It’s the exports, stupid
by David Marsh
Mon 12 Jul 2010
"Simply put, export growth leads to job growth and economic growth," President Barack Obama said last week as he set up an industry panel to help him achieve his ambitious target of doubling American exports over the next five years. "This isn't just about where American jobs are today. This is where American jobs will be tomorrow."
With this sort of endorsement ringing in their ears, it's no wonder that German policy-makers are not taking too seriously the president's equal-and-opposite entreaties for the Germans to do more to stimulate domestic consumption and rein back on exports as the prime source of economic growth.
The Leitmotif in Berlin -- and not just Berlin, judging by the U.S. president's statement -- is "It's the exports, stupid."
After a series of better-than-expected indicators and solid backing for German policy from the latest International Monetary Fund report, Berlin government officials have more than a spring in their step. Finance Minister Wolfgang Schaeuble has been speaking of possible GDP growth in Germany this year of close to 2%. That is nothing spectacular compared with worldwide growth of 4.6% predicted by the IMF (including 3.3% in the US and 2.4% in Japan). But the German expansion is roughly doubly the 1% projected for the euro area as a whole. For most of the past 40 years, German growth has lagged behind that of its neighbours. Now, the performance is edging ahead. And it's all got to do with exports.
Industrial orders in Europe's largest economy were up 5.6% in April and May compared with the previous two months, much of the rise reflecting foreign demand. Engineering and chemical groups report that production is returning to, and even topping, pre-crisis levels. Overall industrial orders in May were up almost 25% compared with a year ago. Orders from outside the euro area were nearly 35% higher.
German policy-makers say that economic recovery is now returning to Germany's classic post-war norm. Exports convey an initial stimulus that is then followed up by a rebound in investment spending and consumption.
The present constellation of a weak-ish currency, higher-than-European-average GDP growth, low inflation, low interest rates and very little upward pressure on wages is a benevolent combination that Germany has rarely, if ever, seen in the post-war period. In the past, better German growth would always be accompanied by upward moves either for interest rates or for the D-Mark or for both. Thanks to the euro, that kind of adverse pressure has now disappeared. If there was ever any constituency in Germany for a return to the D-Mark, it would be snuffed out at the earliest moment by the massed forces of the German export industry.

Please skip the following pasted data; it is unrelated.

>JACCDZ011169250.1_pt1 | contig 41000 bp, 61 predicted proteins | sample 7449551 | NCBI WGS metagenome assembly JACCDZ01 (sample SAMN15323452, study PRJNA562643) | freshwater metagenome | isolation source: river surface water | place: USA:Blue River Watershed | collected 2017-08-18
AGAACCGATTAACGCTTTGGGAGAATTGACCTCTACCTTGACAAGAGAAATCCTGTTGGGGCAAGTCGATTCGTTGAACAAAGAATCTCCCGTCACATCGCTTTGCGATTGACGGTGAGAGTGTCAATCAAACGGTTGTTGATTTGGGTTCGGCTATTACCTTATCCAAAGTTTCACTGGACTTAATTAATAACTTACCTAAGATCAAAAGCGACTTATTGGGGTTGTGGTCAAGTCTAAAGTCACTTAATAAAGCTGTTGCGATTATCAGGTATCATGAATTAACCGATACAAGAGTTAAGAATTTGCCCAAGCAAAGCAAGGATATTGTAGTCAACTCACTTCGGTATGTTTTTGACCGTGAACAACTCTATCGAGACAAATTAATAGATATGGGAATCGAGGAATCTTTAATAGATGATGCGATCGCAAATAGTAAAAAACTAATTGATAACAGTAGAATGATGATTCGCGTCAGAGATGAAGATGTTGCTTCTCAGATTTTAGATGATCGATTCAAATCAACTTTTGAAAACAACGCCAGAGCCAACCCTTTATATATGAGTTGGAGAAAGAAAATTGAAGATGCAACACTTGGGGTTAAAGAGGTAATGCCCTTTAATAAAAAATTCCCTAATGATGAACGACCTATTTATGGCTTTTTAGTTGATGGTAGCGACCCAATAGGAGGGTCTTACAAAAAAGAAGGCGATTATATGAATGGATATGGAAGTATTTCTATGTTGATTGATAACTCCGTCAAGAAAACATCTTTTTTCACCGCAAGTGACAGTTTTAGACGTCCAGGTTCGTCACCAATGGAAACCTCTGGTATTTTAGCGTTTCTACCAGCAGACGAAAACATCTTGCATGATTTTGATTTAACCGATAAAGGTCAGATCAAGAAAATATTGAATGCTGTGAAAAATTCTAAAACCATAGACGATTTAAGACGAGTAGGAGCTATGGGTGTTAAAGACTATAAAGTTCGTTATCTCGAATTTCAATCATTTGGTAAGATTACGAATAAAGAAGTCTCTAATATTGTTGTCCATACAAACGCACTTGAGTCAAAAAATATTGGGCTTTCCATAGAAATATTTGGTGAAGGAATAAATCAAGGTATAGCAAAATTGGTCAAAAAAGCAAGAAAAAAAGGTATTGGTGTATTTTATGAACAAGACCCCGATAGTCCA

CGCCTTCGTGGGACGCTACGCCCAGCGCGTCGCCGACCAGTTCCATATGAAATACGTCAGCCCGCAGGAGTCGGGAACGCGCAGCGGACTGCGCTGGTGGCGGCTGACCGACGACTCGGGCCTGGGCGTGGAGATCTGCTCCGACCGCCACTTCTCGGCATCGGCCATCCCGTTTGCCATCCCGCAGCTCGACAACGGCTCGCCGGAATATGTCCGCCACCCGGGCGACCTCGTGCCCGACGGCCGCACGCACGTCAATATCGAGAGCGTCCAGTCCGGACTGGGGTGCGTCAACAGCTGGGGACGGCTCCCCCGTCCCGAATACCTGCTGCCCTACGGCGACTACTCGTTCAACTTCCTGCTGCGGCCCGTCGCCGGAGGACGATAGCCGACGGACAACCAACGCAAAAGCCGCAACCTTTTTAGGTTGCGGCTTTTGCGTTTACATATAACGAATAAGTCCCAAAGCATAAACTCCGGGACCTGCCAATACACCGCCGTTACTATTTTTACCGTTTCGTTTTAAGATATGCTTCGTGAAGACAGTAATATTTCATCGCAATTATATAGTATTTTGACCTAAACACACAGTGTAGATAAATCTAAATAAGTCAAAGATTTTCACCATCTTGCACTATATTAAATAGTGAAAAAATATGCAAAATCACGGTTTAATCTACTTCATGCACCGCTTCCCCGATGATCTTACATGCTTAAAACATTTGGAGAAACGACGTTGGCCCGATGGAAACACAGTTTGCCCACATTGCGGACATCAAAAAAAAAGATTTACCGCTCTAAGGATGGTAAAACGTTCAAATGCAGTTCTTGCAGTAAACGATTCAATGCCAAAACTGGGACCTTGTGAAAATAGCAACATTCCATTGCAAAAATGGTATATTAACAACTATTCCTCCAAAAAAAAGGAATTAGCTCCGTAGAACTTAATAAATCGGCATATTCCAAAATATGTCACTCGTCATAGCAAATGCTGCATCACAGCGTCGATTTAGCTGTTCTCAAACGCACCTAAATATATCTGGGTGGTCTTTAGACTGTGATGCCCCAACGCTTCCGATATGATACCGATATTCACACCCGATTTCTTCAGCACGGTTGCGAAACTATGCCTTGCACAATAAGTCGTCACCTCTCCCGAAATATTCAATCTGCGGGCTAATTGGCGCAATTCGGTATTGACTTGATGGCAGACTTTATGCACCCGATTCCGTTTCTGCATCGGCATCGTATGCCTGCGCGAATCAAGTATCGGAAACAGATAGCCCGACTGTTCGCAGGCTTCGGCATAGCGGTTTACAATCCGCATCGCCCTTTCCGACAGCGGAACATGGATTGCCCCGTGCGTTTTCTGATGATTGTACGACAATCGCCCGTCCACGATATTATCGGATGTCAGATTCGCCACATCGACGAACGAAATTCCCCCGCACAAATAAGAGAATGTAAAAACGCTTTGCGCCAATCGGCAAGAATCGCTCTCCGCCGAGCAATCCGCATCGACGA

Officials close to Schaeuble report with satisfaction that rumours of his health-related resignation that swept the German press earlier this year during the height of euro worries have now completely subsided. And there is considerable disdain for the rhetoric of President Obama and his advisers regarding Germany's export-orientated economic progress. Particular derision is reserved for the rhetoric of Nobel prize-winner Paul Krugman, who with his recent diatribes against an allegedly inflationary bias in German policies is widely regarded in Berlin as somewhat imbalanced.
"Obama is becoming increasingly transparent," says one satisfied German official. "With his arguments that we should become a bit less reliant on exports and allow the others to catch up, he's just trying to weaken us. Well, we're not going to take his advice."
A frequent plank in German policy-making arguments is that export growth and large current account surpluses are a product not of government policy but of private sector behavior. It's not quite as simple as that. There is considerable indirect official help for the German export effort, and this will continue.
In the longer run, this may create problems. The spectre of the European Central Bank raising interest rates to damp inflationary pressures in Germany at a time when many southern states are still mired in debt-related deflation is still exercising policy-makers.
But, as a result of Europe's debt turbulence earlier this year, that likelihood has now been deferred for several months. And, meanwhile, Germany's export-orientated industry can make hay while the sun shines.
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